In their second investigation, ultimately what was written in the notice of charges—the administrative charges that were filed against my license—they said they had new evidence. I have come to understand that administrative law, criminal law and civil law are very different legal entities.

Administrative law is like the Wild, Wild West and not well understood by most people. There’s no due process in administrative law. The burden of proof is very low, and there is no such thing as a double jeopardy situation.


BM: In all these months and years you’ve been dealing with this case and its consequences, has the nurse’s union, the National Nurses United, been helpful or supportive in any way? Helped reinstate your license?

RV: No. There have been a lot of organizations that made statements after I was found guilty. They were very general statements saying they don’t agree with the criminal prosecution of nurses and healthcare workers for unintentional errors.

In terms of my license, I have no intention of ever getting that back. All I want is for the general public, not only people in healthcare, but the public to understand these very complicated processes that are in place. It was a smokescreen what happened with the Board of Nursing and the Department of Health. They looked bad when I got charged criminally because they hadn’t done anything. Now they had to do everything they could to save their reputation. And they did. 

BM: Actually, it sounds like their initial investigation was correct. They didn’t find any fault with you. There was a medication error with a tragic consequence. The systems issue was considerable. But you took responsibility for it and documented it. You were an upstanding nurse doing a very difficult job. There was no indication this was willful nor were you a threat to repeating this error.

Only after the criminal charges, probably under a lot of pressure, they had to go back and fix their errors.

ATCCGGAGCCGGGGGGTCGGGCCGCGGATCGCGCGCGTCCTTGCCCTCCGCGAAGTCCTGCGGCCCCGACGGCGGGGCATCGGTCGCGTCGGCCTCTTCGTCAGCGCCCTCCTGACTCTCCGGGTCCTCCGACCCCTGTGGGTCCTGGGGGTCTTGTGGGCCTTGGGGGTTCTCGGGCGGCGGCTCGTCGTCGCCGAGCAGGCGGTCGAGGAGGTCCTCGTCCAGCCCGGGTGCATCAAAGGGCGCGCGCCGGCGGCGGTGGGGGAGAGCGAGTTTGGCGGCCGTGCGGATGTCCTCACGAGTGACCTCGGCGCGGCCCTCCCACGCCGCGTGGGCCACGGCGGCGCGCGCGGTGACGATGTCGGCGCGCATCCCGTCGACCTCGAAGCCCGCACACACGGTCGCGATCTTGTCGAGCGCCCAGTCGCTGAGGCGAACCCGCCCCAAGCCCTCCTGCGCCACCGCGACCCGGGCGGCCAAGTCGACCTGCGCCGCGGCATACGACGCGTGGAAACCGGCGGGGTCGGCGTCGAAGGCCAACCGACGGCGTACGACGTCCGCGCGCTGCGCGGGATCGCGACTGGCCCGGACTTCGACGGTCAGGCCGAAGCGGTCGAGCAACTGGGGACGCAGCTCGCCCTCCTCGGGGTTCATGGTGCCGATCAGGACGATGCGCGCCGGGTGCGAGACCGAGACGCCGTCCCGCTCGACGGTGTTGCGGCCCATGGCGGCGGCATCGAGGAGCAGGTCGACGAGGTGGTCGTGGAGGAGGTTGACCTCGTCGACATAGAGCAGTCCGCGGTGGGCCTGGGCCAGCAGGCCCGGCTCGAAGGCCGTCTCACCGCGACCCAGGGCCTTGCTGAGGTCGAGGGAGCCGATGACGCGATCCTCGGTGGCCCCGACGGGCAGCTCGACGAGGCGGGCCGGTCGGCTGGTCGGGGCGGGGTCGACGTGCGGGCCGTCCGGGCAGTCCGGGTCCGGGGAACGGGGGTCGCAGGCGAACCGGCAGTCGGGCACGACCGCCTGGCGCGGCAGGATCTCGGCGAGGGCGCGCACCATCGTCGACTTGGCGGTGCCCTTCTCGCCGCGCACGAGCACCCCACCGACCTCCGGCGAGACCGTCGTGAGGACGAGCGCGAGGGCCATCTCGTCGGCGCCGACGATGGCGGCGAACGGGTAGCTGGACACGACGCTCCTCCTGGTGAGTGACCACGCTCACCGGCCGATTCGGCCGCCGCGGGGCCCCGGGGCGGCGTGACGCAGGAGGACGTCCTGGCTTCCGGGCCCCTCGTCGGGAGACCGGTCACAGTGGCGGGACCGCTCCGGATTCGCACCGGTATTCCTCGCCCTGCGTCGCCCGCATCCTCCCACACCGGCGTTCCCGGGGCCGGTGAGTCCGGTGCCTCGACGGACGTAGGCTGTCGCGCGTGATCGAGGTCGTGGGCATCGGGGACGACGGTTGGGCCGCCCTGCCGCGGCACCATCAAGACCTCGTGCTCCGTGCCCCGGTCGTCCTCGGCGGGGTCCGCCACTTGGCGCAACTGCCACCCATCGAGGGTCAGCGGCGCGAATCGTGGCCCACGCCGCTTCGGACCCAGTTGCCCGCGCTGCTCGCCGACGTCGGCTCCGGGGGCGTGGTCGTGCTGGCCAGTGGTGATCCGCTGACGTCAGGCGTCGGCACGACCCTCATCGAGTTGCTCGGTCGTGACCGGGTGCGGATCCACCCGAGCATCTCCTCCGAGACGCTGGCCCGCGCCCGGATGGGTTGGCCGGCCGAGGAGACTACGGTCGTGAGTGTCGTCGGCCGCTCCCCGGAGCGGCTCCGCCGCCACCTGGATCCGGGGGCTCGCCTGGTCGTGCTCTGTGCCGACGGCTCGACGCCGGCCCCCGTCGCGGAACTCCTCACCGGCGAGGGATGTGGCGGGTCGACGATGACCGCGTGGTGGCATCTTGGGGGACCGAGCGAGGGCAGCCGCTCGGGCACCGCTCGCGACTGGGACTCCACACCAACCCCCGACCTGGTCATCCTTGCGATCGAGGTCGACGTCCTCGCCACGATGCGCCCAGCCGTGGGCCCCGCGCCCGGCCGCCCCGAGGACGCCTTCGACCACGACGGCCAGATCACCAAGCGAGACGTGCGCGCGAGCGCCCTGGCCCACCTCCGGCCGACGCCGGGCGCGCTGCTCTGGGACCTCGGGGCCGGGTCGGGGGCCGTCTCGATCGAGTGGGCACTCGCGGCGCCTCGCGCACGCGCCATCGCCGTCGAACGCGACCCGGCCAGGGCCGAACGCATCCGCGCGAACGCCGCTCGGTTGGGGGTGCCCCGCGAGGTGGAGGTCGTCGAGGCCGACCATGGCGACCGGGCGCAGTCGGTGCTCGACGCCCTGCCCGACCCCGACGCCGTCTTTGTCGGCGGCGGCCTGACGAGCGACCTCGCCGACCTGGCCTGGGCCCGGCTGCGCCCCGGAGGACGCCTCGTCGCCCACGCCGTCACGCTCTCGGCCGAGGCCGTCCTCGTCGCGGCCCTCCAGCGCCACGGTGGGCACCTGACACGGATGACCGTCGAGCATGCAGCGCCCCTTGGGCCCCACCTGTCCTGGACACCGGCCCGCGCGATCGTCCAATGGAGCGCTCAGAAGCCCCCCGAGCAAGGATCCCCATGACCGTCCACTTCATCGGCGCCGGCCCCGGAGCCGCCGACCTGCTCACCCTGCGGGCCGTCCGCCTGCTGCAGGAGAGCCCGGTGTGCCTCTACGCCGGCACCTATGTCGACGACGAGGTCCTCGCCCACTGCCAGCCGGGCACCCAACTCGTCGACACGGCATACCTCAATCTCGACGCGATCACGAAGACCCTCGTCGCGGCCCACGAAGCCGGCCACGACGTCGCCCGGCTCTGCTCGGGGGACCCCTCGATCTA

RV: That’s correct. We must ask them, “Who are you protecting? The public or Vanderbilt and the state?” It’s all politics. 

Recognize that all these organizations involved are located right there in Davidson County, in downtown Nashville; the TBI, the Department of Health’s Metro Complex, Vanderbilt and, of course, the District Attorney. All of them are within 10 square miles of each other. 

BM: Have there been any serious repercussions for Vanderbilt? 

RV: Not that I know. Vanderbilt has a very good public relations team. They have their own police officers patrolling their campus. They operate as their own little community. They have tremendous resources. But I don’t know what goes on there. 

BM: I haven’t seen anything come of that CMS report.

RV: The facility filed their actual amended plan to the CMS report after some number of days. It was over 300 pages. I’ve not seen any new documentation from them. 

BM: We have been following your story very carefully from the beginning. I think people who read your account will find it eye-opening and troubling at the same time. The case has universal relevance to other healthcare workers who find themselves, on the one hand, wanting to care and treat people and, on the other hand, dealing with a healthcare system that is driven by financial considerations and are ready to scapegoat them for their own failures.

Clearly what you have gone through is a harrowing experience. I know no one wants the outcome you had, but the way you have had to face these is mean and inhumane to you and an affront to healthcare workers who face numerous challenges every day.

RV: I appreciate you saying that.